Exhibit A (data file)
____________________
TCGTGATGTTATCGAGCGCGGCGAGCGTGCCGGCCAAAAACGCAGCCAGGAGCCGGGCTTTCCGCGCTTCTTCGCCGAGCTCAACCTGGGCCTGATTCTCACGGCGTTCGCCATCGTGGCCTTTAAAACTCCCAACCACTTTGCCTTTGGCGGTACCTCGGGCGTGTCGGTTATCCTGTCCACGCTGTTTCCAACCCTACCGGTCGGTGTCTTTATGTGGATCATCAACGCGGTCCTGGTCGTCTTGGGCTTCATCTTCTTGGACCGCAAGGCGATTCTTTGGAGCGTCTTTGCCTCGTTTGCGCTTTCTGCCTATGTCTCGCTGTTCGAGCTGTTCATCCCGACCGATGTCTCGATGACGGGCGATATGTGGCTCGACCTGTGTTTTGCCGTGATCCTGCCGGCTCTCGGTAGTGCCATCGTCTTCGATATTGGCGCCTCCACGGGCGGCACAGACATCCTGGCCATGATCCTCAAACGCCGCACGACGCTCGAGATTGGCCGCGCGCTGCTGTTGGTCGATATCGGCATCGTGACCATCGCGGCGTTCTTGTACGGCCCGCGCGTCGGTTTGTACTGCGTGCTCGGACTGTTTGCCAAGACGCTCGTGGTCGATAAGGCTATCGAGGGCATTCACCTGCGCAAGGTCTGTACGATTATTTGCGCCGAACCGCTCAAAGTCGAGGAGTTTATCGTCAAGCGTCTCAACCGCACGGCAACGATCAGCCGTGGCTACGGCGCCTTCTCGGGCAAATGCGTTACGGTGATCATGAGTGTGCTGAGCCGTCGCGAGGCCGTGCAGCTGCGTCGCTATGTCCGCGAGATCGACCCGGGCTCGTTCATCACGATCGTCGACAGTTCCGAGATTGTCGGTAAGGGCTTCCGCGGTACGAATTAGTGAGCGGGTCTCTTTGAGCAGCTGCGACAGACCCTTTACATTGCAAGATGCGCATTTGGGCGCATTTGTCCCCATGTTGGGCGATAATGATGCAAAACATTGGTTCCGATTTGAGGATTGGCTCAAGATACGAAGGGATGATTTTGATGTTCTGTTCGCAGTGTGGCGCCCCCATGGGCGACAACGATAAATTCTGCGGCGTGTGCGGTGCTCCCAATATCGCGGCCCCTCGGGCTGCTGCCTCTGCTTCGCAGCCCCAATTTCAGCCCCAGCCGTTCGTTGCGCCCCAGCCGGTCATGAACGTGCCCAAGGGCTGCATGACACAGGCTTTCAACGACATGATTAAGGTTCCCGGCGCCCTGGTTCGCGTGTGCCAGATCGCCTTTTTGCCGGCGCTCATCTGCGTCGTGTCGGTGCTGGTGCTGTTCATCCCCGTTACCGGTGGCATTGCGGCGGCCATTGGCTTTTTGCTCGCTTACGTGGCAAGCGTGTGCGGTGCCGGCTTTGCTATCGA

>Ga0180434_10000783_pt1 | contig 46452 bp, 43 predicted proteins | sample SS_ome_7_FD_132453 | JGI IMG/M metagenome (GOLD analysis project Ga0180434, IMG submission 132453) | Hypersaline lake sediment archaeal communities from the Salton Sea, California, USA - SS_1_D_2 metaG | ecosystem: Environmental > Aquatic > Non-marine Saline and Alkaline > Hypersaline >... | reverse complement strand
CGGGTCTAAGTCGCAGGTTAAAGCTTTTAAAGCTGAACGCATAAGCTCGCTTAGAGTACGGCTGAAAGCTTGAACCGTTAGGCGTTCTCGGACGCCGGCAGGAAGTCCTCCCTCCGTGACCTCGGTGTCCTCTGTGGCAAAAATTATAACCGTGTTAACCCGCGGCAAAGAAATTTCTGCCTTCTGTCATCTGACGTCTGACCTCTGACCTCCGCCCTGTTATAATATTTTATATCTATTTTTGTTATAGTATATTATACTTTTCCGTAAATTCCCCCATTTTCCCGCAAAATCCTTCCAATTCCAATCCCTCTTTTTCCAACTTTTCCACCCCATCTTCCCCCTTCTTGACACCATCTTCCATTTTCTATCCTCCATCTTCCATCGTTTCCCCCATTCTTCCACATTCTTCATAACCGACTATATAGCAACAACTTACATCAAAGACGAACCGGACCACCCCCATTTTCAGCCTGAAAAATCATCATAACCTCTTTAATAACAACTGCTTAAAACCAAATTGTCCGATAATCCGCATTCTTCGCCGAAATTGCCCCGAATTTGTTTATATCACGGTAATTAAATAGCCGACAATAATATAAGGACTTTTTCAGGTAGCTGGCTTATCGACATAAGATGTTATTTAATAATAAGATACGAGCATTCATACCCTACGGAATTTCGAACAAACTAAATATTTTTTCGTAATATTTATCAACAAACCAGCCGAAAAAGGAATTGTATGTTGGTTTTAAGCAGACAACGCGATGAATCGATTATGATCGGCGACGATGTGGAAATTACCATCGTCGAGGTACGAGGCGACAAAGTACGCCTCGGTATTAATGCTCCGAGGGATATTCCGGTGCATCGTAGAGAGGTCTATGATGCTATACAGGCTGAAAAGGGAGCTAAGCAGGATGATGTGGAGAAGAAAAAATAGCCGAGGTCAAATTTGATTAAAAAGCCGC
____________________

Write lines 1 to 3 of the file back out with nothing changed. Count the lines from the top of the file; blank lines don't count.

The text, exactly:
TCGTGATGTTATCGAGCGCGGCGAGCGTGCCGGCCAAAAACGCAGCCAGGAGCCGGGCTTTCCGCGCTTCTTCGCCGAGCTCAACCTGGGCCTGATTCTCACGGCGTTCGCCATCGTGGCCTTTAAAACTCCCAACCACTTTGCCTTTGGCGGTACCTCGGGCGTGTCGGTTATCCTGTCCACGCTGTTTCCAACCCTACCGGTCGGTGTCTTTATGTGGATCATCAACGCGGTCCTGGTCGTCTTGGGCTTCATCTTCTTGGACCGCAAGGCGATTCTTTGGAGCGTCTTTGCCTCGTTTGCGCTTTCTGCCTATGTCTCGCTGTTCGAGCTGTTCATCCCGACCGATGTCTCGATGACGGGCGATATGTGGCTCGACCTGTGTTTTGCCGTGATCCTGCCGGCTCTCGGTAGTGCCATCGTCTTCGATATTGGCGCCTCCACGGGCGGCACAGACATCCTGGCCATGATCCTCAAACGCCGCACGACGCTCGAGATTGGCCGCGCGCTGCTGTTGGTCGATATCGGCATCGTGACCATCGCGGCGTTCTTGTACGGCCCGCGCGTCGGTTTGTACTGCGTGCTCGGACTGTTTGCCAAGACGCTCGTGGTCGATAAGGCTATCGAGGGCATTCACCTGCGCAAGGTCTGTACGATTATTTGCGCCGAACCGCTCAAAGTCGAGGAGTTTATCGTCAAGCGTCTCAACCGCACGGCAACGATCAGCCGTGGCTACGGCGCCTTCTCGGGCAAATGCGTTACGGTGATCATGAGTGTGCTGAGCCGTCGCGAGGCCGTGCAGCTGCGTCGCTATGTCCGCGAGATCGACCCGGGCTCGTTCATCACGATCGTCGACAGTTCCGAGATTGTCGGTAAGGGCTTCCGCGGTACGAATTAGTGAGCGGGTCTCTTTGAGCAGCTGCGACAGACCCTTTACATTGCAAGATGCGCATTTGGGCGCATTTGTCCCCATGTTGGGCGATAATGATGCAAAACATTGGTTCCGATTTGAGGATTGGCTCAAGATACGAAGGGATGATTTTGATGTTCTGTTCGCAGTGTGGCGCCCCCATGGGCGACAACGATAAATTCTGCGGCGTGTGCGGTGCTCCCAATATCGCGGCCCCTCGGGCTGCTGCCTCTGCTTCGCAGCCCCAATTTCAGCCCCAGCCGTTCGTTGCGCCCCAGCCGGTCATGAACGTGCCCAAGGGCTGCATGACACAGGCTTTCAACGACATGATTAAGGTTCCCGGCGCCCTGGTTCGCGTGTGCCAGATCGCCTTTTTGCCGGCGCTCATCTGCGTCGTGTCGGTGCTGGTGCTGTTCATCCCCGTTACCGGTGGCATTGCGGCGGCCATTGGCTTTTTGCTCGCTTACGTGGCAAGCGTGTGCGGTGCCGGCTTTGCTATCGA

>Ga0180434_10000783_pt1 | contig 46452 bp, 43 predicted proteins | sample SS_ome_7_FD_132453 | JGI IMG/M metagenome (GOLD analysis project Ga0180434, IMG submission 132453) | Hypersaline lake sediment archaeal communities from the Salton Sea, California, USA - SS_1_D_2 metaG | ecosystem: Environmental > Aquatic > Non-marine Saline and Alkaline > Hypersaline >... | reverse complement strand
CGGGTCTAAGTCGCAGGTTAAAGCTTTTAAAGCTGAACGCATAAGCTCGCTTAGAGTACGGCTGAAAGCTTGAACCGTTAGGCGTTCTCGGACGCCGGCAGGAAGTCCTCCCTCCGTGACCTCGGTGTCCTCTGTGGCAAAAATTATAACCGTGTTAACCCGCGGCAAAGAAATTTCTGCCTTCTGTCATCTGACGTCTGACCTCTGACCTCCGCCCTGTTATAATATTTTATATCTATTTTTGTTATAGTATATTATACTTTTCCGTAAATTCCCCCATTTTCCCGCAAAATCCTTCCAATTCCAATCCCTCTTTTTCCAACTTTTCCACCCCATCTTCCCCCTTCTTGACACCATCTTCCATTTTCTATCCTCCATCTTCCATCGTTTCCCCCATTCTTCCACATTCTTCATAACCGACTATATAGCAACAACTTACATCAAAGACGAACCGGACCACCCCCATTTTCAGCCTGAAAAATCATCATAACCTCTTTAATAACAACTGCTTAAAACCAAATTGTCCGATAATCCGCATTCTTCGCCGAAATTGCCCCGAATTTGTTTATATCACGGTAATTAAATAGCCGACAATAATATAAGGACTTTTTCAGGTAGCTGGCTTATCGACATAAGATGTTATTTAATAATAAGATACGAGCATTCATACCCTACGGAATTTCGAACAAACTAAATATTTTTTCGTAATATTTATCAACAAACCAGCCGAAAAAGGAATTGTATGTTGGTTTTAAGCAGACAACGCGATGAATCGATTATGATCGGCGACGATGTGGAAATTACCATCGTCGAGGTACGAGGCGACAAAGTACGCCTCGGTATTAATGCTCCGAGGGATATTCCGGTGCATCGTAGAGAGGTCTATGATGCTATACAGGCTGAAAAGGGAGCTAAGCAGGATGATGTGGAGAAGAAAAAATAGCCGAGGTCAAATTTGATTAAAAAGCCGC